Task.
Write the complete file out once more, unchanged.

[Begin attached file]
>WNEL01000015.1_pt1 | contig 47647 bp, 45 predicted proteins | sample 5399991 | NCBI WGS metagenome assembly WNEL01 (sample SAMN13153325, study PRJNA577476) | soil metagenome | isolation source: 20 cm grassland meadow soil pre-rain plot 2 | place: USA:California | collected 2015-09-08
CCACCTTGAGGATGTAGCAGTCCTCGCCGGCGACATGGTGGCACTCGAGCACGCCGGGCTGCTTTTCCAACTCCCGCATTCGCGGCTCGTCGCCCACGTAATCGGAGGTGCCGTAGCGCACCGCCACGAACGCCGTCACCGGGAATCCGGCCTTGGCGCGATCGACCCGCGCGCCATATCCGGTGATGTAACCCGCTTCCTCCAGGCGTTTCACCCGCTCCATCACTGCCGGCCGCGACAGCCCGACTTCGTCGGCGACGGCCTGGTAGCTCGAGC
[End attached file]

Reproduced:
>WNEL01000015.1_pt1 | contig 47647 bp, 45 predicted proteins | sample 5399991 | NCBI WGS metagenome assembly WNEL01 (sample SAMN13153325, study PRJNA577476) | soil metagenome | isolation source: 20 cm grassland meadow soil pre-rain plot 2 | place: USA:California | collected 2015-09-08
CCACCTTGAGGATGTAGCAGTCCTCGCCGGCGACATGGTGGCACTCGAGCACGCCGGGCTGCTTTTCCAACTCCCGCATTCGCGGCTCGTCGCCCACGTAATCGGAGGTGCCGTAGCGCACCGCCACGAACGCCGTCACCGGGAATCCGGCCTTGGCGCGATCGACCCGCGCGCCATATCCGGTGATGTAACCCGCTTCCTCCAGGCGTTTCACCCGCTCCATCACTGCCGGCCGCGACAGCCCGACTTCGTCGGCGACGGCCTGGTAGCTCGAGC